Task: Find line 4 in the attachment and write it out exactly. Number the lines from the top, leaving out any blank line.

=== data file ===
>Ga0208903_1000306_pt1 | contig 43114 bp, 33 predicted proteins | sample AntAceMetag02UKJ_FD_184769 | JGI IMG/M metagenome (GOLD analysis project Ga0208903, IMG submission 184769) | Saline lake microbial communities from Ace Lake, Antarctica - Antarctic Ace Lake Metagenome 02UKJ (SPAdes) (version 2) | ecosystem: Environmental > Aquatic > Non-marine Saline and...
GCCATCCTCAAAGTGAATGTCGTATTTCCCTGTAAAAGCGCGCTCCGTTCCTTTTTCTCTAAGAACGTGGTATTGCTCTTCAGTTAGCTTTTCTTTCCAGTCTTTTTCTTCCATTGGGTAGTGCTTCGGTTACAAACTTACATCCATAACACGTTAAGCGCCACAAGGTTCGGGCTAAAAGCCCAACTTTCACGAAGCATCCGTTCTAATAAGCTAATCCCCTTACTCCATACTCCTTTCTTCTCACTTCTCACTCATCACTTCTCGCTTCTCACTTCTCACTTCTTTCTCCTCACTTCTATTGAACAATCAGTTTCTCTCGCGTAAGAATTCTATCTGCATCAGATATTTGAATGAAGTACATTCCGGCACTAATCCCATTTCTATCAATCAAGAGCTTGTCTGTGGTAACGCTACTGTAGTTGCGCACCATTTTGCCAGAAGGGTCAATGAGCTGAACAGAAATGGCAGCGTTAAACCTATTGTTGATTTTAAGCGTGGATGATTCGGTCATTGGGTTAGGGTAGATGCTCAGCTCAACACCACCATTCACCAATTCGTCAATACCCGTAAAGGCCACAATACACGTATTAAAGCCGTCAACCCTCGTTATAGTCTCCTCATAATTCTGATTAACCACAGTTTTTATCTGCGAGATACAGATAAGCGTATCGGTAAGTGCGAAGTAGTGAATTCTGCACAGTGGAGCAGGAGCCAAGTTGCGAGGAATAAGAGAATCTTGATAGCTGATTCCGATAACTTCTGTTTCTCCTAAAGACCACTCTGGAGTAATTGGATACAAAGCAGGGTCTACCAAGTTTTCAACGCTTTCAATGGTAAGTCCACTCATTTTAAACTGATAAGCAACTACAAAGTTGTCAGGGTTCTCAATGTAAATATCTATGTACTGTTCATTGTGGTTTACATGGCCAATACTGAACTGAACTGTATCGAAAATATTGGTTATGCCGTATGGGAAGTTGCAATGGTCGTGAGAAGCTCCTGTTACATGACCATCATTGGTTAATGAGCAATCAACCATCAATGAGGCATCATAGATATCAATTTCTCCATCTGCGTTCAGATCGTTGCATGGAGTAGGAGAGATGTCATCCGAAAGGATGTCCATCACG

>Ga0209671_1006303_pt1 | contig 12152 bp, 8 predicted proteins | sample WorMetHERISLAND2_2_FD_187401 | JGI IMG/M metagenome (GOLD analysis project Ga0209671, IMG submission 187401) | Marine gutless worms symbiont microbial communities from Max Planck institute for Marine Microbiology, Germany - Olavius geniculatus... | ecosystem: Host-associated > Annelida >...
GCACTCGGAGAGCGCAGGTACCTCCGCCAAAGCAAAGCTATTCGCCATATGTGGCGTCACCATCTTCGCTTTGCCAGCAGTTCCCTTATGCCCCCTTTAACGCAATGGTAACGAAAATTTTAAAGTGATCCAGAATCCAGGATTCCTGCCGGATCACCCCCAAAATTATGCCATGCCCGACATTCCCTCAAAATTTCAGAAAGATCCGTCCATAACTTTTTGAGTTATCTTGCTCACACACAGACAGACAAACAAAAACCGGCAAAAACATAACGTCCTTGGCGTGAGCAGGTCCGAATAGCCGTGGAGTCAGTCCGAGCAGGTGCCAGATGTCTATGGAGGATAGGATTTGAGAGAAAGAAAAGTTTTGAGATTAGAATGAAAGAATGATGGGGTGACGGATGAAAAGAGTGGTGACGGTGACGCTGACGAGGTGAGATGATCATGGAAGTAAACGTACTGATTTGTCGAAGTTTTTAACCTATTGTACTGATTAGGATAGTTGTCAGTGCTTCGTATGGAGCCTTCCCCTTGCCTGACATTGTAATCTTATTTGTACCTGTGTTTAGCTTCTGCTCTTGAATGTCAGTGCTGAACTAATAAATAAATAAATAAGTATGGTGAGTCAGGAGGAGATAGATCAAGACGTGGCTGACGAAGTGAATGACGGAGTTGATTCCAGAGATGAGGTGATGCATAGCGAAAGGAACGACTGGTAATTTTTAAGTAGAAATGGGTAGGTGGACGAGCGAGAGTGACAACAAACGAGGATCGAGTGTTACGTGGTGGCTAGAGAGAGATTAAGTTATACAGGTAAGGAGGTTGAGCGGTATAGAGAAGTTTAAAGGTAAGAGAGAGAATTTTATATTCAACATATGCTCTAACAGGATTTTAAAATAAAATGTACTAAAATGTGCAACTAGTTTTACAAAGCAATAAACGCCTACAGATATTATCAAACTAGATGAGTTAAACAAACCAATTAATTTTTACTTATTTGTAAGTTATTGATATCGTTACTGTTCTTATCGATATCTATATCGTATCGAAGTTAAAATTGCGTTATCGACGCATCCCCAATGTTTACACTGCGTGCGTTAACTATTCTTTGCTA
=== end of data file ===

GCACTCGGAGAGCGCAGGTACCTCCGCCAAAGCAAAGCTATTCGCCATATGTGGCGTCACCATCTTCGCTTTGCCAGCAGTTCCCTTATGCCCCCTTTAACGCAATGGTAACGAAAATTTTAAAGTGATCCAGAATCCAGGATTCCTGCCGGATCACCCCCAAAATTATGCCATGCCCGACATTCCCTCAAAATTTCAGAAAGATCCGTCCATAACTTTTTGAGTTATCTTGCTCACACACAGACAGACAAACAAAAACCGGCAAAAACATAACGTCCTTGGCGTGAGCAGGTCCGAATAGCCGTGGAGTCAGTCCGAGCAGGTGCCAGATGTCTATGGAGGATAGGATTTGAGAGAAAGAAAAGTTTTGAGATTAGAATGAAAGAATGATGGGGTGACGGATGAAAAGAGTGGTGACGGTGACGCTGACGAGGTGAGATGATCATGGAAGTAAACGTACTGATTTGTCGAAGTTTTTAACCTATTGTACTGATTAGGATAGTTGTCAGTGCTTCGTATGGAGCCTTCCCCTTGCCTGACATTGTAATCTTATTTGTACCTGTGTTTAGCTTCTGCTCTTGAATGTCAGTGCTGAACTAATAAATAAATAAATAAGTATGGTGAGTCAGGAGGAGATAGATCAAGACGTGGCTGACGAAGTGAATGACGGAGTTGATTCCAGAGATGAGGTGATGCATAGCGAAAGGAACGACTGGTAATTTTTAAGTAGAAATGGGTAGGTGGACGAGCGAGAGTGACAACAAACGAGGATCGAGTGTTACGTGGTGGCTAGAGAGAGATTAAGTTATACAGGTAAGGAGGTTGAGCGGTATAGAGAAGTTTAAAGGTAAGAGAGAGAATTTTATATTCAACATATGCTCTAACAGGATTTTAAAATAAAATGTACTAAAATGTGCAACTAGTTTTACAAAGCAATAAACGCCTACAGATATTATCAAACTAGATGAGTTAAACAAACCAATTAATTTTTACTTATTTGTAAGTTATTGATATCGTTACTGTTCTTATCGATATCTATATCGTATCGAAGTTAAAATTGCGTTATCGACGCATCCCCAATGTTTACACTGCGTGCGTTAACTATTCTTTGCTA